Over 10,000 Criminal Cases Handled in the Denver Area

Denver drivers are at high risk of getting speeding tickets

On Behalf of | Sep 13, 2011 | Traffic Violations |

Local news reports have jumped all over a nationwide study that looks into the number of “speed traps” found in various U.S. states and cities. Colorado residents have great interest in the study because it turns out that there are two cities here that make the top ten list of U.S. locations with the highest number of speed enforcement operations.

The National Motorists Association (NMA) conducted the research and reports that both Denver and Colorado Springs boast relatively high numbers of consistent setups where law enforcement supposedly targets speeding motorists. The study has prompted local debate about the use of so-called “speed traps.”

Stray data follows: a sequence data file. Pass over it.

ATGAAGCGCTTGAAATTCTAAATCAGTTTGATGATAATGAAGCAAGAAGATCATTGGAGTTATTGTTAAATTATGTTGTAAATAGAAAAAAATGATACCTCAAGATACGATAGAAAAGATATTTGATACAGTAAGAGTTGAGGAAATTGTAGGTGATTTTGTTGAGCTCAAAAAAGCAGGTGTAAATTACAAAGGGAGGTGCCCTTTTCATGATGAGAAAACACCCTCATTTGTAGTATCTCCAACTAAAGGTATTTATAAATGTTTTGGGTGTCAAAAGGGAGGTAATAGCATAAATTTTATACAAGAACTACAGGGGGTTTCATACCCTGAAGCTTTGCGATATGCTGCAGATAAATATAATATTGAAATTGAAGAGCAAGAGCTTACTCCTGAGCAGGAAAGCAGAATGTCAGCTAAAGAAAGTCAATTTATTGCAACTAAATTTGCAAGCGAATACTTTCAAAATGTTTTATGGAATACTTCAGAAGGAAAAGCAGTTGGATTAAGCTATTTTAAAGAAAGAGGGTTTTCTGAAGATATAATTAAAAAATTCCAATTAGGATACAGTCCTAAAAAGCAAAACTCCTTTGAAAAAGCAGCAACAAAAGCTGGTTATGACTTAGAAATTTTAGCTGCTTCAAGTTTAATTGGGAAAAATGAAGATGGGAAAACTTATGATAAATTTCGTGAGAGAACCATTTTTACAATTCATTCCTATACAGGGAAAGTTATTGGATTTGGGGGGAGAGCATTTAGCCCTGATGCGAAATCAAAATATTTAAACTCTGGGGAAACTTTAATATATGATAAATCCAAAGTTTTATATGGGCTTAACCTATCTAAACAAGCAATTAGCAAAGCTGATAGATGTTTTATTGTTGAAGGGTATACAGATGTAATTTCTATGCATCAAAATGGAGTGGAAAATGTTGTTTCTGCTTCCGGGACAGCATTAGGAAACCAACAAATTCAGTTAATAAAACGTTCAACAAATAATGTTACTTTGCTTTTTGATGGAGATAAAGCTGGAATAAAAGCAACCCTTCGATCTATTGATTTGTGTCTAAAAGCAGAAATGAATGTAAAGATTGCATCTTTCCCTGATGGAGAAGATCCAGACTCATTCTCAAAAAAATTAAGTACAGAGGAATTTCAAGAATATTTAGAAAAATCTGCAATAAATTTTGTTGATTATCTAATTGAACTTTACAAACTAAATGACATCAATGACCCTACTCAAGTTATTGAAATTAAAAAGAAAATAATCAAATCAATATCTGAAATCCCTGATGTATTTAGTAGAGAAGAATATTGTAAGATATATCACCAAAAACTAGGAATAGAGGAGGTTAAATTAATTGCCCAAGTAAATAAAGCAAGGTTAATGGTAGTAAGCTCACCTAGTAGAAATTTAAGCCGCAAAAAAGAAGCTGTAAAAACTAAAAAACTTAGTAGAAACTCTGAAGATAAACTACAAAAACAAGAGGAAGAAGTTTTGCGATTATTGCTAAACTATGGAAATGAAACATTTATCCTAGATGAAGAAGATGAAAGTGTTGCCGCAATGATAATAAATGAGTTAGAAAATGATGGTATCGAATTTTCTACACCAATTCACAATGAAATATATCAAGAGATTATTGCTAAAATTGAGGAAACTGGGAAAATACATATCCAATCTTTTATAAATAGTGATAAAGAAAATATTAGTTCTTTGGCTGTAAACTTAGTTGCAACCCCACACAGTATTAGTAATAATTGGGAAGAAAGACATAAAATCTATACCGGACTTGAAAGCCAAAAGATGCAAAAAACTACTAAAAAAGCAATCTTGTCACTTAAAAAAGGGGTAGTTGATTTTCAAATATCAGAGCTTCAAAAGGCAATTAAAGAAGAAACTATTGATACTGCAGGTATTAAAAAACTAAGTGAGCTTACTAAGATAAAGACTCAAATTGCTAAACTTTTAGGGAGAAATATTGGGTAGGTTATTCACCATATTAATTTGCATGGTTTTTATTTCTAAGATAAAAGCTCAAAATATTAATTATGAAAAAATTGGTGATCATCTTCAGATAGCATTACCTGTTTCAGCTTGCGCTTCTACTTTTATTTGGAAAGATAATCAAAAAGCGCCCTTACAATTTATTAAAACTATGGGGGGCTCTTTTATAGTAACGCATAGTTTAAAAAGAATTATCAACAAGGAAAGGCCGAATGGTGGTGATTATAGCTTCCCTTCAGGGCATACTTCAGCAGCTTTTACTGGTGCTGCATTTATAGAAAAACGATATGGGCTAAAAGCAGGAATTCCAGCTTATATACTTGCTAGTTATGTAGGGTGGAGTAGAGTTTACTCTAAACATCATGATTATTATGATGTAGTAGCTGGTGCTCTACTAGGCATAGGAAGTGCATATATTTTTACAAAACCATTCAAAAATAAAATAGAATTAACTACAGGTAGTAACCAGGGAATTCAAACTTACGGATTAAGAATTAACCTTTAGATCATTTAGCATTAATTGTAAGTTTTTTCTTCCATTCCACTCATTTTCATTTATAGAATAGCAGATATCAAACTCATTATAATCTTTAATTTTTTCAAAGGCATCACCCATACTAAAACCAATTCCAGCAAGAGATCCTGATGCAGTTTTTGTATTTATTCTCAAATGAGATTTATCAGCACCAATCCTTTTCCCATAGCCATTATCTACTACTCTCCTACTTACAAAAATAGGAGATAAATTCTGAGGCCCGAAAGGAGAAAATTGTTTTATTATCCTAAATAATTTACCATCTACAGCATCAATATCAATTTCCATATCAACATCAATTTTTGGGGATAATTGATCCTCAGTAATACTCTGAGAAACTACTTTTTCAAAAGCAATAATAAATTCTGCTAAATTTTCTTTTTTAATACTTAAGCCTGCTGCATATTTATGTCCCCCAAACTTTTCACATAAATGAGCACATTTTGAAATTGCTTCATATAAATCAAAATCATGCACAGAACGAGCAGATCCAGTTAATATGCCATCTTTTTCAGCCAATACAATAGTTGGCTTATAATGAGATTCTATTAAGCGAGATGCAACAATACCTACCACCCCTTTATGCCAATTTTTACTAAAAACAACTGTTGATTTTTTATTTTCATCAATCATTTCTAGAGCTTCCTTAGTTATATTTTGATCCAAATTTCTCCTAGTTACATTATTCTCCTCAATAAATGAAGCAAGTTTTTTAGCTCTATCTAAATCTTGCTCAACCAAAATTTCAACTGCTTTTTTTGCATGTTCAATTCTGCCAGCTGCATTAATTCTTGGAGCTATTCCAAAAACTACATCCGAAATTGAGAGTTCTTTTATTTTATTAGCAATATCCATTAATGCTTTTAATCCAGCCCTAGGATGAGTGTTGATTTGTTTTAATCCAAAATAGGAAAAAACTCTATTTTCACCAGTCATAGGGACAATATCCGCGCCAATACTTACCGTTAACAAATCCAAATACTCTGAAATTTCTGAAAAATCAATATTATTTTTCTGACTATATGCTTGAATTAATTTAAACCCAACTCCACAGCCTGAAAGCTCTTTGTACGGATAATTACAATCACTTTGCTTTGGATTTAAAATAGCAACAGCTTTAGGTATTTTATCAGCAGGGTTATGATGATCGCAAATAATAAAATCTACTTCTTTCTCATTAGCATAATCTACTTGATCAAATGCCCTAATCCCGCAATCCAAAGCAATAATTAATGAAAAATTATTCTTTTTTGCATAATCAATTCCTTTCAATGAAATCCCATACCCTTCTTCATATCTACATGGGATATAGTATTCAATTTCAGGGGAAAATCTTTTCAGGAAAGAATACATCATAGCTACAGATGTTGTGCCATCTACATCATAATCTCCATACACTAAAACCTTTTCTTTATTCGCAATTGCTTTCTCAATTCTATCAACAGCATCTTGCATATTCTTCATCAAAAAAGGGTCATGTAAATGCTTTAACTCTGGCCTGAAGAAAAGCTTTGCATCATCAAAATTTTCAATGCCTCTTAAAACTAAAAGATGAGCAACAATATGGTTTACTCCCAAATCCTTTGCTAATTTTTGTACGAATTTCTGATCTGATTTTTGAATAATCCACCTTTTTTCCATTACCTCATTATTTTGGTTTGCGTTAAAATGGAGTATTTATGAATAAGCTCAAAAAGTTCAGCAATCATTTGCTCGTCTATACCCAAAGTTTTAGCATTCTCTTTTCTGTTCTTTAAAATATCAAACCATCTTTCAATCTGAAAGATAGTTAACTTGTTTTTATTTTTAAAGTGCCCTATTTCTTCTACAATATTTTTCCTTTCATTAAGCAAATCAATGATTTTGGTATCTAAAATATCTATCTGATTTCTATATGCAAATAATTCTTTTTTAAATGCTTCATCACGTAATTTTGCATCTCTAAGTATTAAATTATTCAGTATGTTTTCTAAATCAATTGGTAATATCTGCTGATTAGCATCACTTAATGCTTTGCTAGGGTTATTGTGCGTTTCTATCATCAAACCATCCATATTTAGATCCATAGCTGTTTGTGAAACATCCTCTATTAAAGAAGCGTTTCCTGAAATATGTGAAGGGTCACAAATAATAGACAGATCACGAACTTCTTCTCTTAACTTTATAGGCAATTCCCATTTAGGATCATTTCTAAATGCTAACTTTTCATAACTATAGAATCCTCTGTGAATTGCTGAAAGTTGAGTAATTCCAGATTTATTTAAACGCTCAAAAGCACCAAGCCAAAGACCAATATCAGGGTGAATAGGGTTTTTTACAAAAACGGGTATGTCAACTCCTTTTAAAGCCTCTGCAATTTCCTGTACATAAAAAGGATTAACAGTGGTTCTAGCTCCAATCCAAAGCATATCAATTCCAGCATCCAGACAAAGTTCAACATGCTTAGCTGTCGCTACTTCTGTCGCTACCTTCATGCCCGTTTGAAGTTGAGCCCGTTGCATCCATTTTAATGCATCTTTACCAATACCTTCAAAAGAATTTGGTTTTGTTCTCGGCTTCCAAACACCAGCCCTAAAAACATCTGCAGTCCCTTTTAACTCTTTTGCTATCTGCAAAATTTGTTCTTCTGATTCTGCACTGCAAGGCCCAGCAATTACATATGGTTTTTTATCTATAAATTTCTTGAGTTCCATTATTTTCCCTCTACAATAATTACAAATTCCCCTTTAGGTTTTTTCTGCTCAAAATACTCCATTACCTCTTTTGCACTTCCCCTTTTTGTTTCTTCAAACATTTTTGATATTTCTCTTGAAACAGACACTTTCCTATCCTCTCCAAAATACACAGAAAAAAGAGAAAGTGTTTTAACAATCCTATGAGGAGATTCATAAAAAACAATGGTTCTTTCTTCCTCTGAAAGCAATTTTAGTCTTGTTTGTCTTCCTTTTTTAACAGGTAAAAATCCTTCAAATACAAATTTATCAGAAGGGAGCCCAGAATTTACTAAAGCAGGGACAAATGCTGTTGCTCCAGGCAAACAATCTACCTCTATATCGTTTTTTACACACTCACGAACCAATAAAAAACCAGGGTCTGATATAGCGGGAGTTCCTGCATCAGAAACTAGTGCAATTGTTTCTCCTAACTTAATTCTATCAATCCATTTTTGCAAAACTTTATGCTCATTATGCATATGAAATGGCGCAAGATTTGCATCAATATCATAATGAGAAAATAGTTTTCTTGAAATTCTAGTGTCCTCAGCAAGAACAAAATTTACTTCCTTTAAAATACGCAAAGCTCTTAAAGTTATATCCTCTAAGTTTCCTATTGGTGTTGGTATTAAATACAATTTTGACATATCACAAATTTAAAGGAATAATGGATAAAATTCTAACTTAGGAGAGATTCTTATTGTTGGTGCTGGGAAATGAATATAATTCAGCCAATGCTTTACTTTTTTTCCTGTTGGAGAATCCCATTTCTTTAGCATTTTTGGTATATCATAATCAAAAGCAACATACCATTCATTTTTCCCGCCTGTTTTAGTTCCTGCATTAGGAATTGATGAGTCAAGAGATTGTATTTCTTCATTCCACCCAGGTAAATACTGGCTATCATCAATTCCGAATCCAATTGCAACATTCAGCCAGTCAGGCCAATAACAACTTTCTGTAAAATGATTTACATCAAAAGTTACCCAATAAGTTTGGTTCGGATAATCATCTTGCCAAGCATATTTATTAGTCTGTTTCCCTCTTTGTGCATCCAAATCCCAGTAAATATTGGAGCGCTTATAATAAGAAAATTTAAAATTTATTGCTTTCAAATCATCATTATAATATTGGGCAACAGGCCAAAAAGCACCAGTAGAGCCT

According to the study, Denver is number four on the list of cities with the most speed enforcement operations per 100,000 residents. Colorado Springs is found just a bit lower on the list at number eight. Colorado law enforcement supports what many drivers call “speed traps.”

Officials report that speeding contributes to many car accidents. If they stop someone who is driving over the speed limit, that stop could prevent injury or death. Giving the suspected speeder a traffic ticket, officials hope, will keep that driver from speeding in the future.

Critics of the speed enforcement strategy see the “traps” as easy ways for the city to make money off of residents, who might be driving only a few miles over the posted speed limit. They believe that law enforcement’s time and effort could be put into more serious problems in the Denver community.

A speeding ticket can easily seem minor, but it can mean more than the cost of a traffic ticket. Drivers’ insurance rates can change due to one ticket. The last thing people need in today’s economy is a higher bill to pay. For that reason and more, fighting a speeding ticket or other traffic ticket is often worthwhile.


9news.com: “Study: Denver No. 4 in U.S. for speed traps,” Eric Kahnert, Sep. 5, 2011